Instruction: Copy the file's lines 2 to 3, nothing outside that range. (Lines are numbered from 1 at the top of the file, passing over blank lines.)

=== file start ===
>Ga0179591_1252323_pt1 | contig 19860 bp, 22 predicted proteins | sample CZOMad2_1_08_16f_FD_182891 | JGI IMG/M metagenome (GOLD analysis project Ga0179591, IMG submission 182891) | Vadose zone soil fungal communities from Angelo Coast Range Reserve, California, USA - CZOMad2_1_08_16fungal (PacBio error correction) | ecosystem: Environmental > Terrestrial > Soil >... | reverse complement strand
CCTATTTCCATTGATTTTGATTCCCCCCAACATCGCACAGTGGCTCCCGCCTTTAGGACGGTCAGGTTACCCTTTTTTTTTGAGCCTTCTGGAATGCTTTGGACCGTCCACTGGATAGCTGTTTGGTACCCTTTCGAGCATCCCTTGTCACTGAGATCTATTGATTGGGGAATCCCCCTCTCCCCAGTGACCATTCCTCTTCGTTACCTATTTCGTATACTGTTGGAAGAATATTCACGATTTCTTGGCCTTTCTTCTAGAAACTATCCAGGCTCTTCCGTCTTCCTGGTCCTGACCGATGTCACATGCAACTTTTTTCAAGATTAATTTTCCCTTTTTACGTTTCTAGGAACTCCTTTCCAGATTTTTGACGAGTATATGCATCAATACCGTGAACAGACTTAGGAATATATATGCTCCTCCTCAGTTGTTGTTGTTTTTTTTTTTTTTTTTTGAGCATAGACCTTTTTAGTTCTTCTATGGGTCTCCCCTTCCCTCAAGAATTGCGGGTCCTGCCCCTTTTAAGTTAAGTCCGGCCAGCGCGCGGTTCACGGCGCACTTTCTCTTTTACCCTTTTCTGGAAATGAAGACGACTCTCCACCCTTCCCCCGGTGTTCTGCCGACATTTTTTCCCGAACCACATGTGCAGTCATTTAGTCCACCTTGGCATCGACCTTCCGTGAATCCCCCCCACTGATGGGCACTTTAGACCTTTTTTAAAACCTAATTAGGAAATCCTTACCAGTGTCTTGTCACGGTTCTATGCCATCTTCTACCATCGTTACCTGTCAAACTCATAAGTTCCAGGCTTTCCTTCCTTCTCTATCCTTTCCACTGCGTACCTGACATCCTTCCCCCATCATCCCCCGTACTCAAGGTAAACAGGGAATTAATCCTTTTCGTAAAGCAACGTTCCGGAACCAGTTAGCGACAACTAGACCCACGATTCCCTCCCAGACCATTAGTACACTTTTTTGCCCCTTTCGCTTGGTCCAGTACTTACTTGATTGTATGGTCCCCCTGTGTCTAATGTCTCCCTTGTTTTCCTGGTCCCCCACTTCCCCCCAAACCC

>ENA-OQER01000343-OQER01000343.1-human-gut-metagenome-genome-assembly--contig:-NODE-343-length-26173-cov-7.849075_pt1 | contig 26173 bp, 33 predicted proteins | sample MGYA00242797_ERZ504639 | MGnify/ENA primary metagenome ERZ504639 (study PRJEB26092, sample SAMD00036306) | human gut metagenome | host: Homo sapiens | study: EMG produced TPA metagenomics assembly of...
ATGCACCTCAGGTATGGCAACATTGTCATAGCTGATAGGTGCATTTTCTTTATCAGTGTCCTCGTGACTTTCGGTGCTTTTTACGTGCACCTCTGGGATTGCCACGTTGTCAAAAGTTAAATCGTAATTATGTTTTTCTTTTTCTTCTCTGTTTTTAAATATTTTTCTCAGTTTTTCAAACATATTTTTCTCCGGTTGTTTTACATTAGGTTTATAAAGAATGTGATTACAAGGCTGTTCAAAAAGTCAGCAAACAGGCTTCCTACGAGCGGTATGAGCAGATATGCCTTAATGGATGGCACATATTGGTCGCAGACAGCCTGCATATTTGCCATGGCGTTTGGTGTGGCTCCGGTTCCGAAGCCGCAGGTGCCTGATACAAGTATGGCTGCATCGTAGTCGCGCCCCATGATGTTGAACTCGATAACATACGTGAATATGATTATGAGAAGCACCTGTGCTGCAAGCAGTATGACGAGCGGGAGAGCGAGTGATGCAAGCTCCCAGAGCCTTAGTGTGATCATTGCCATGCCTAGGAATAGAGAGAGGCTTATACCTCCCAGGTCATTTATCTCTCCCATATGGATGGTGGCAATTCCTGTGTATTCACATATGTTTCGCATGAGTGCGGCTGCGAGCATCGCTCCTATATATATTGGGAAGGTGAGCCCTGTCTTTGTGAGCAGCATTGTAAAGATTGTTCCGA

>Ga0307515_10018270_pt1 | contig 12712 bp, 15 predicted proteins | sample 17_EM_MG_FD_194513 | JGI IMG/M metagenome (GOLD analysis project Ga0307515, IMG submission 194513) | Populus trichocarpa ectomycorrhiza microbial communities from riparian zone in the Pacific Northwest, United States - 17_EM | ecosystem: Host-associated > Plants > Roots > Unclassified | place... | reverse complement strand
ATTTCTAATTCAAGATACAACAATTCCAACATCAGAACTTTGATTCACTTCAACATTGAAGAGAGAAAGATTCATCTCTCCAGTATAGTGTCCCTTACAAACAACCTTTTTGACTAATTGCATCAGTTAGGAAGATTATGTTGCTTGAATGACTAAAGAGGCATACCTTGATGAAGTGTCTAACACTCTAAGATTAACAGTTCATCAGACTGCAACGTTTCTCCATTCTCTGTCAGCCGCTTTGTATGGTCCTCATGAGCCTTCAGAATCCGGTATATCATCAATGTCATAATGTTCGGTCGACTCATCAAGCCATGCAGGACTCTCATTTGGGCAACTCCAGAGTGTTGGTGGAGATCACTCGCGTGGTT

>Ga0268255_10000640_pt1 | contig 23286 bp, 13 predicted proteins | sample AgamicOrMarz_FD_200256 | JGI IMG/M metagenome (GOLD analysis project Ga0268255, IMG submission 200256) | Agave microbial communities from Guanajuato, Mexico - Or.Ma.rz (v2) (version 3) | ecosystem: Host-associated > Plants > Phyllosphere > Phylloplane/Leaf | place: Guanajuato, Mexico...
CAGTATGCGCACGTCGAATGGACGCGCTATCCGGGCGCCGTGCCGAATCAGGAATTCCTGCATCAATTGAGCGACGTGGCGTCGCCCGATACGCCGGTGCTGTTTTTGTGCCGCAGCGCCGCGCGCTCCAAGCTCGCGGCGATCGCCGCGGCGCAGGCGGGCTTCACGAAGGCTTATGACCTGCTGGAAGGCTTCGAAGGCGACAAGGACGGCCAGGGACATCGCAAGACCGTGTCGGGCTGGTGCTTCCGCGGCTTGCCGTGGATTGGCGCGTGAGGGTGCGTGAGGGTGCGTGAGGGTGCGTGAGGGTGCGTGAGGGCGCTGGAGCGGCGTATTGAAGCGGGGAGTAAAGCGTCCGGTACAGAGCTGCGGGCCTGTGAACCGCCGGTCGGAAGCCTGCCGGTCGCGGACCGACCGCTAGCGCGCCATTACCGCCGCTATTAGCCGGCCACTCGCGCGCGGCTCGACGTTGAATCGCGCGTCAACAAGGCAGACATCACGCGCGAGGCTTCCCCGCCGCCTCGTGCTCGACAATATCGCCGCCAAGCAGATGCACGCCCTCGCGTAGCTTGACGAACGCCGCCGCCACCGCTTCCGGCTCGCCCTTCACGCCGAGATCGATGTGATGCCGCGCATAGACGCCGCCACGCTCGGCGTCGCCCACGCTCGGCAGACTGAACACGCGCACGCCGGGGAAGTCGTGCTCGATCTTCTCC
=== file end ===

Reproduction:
CCTATTTCCATTGATTTTGATTCCCCCCAACATCGCACAGTGGCTCCCGCCTTTAGGACGGTCAGGTTACCCTTTTTTTTTGAGCCTTCTGGAATGCTTTGGACCGTCCACTGGATAGCTGTTTGGTACCCTTTCGAGCATCCCTTGTCACTGAGATCTATTGATTGGGGAATCCCCCTCTCCCCAGTGACCATTCCTCTTCGTTACCTATTTCGTATACTGTTGGAAGAATATTCACGATTTCTTGGCCTTTCTTCTAGAAACTATCCAGGCTCTTCCGTCTTCCTGGTCCTGACCGATGTCACATGCAACTTTTTTCAAGATTAATTTTCCCTTTTTACGTTTCTAGGAACTCCTTTCCAGATTTTTGACGAGTATATGCATCAATACCGTGAACAGACTTAGGAATATATATGCTCCTCCTCAGTTGTTGTTGTTTTTTTTTTTTTTTTTTGAGCATAGACCTTTTTAGTTCTTCTATGGGTCTCCCCTTCCCTCAAGAATTGCGGGTCCTGCCCCTTTTAAGTTAAGTCCGGCCAGCGCGCGGTTCACGGCGCACTTTCTCTTTTACCCTTTTCTGGAAATGAAGACGACTCTCCACCCTTCCCCCGGTGTTCTGCCGACATTTTTTCCCGAACCACATGTGCAGTCATTTAGTCCACCTTGGCATCGACCTTCCGTGAATCCCCCCCACTGATGGGCACTTTAGACCTTTTTTAAAACCTAATTAGGAAATCCTTACCAGTGTCTTGTCACGGTTCTATGCCATCTTCTACCATCGTTACCTGTCAAACTCATAAGTTCCAGGCTTTCCTTCCTTCTCTATCCTTTCCACTGCGTACCTGACATCCTTCCCCCATCATCCCCCGTACTCAAGGTAAACAGGGAATTAATCCTTTTCGTAAAGCAACGTTCCGGAACCAGTTAGCGACAACTAGACCCACGATTCCCTCCCAGACCATTAGTACACTTTTTTGCCCCTTTCGCTTGGTCCAGTACTTACTTGATTGTATGGTCCCCCTGTGTCTAATGTCTCCCTTGTTTTCCTGGTCCCCCACTTCCCCCCAAACCC

>ENA-OQER01000343-OQER01000343.1-human-gut-metagenome-genome-assembly--contig:-NODE-343-length-26173-cov-7.849075_pt1 | contig 26173 bp, 33 predicted proteins | sample MGYA00242797_ERZ504639 | MGnify/ENA primary metagenome ERZ504639 (study PRJEB26092, sample SAMD00036306) | human gut metagenome | host: Homo sapiens | study: EMG produced TPA metagenomics assembly of...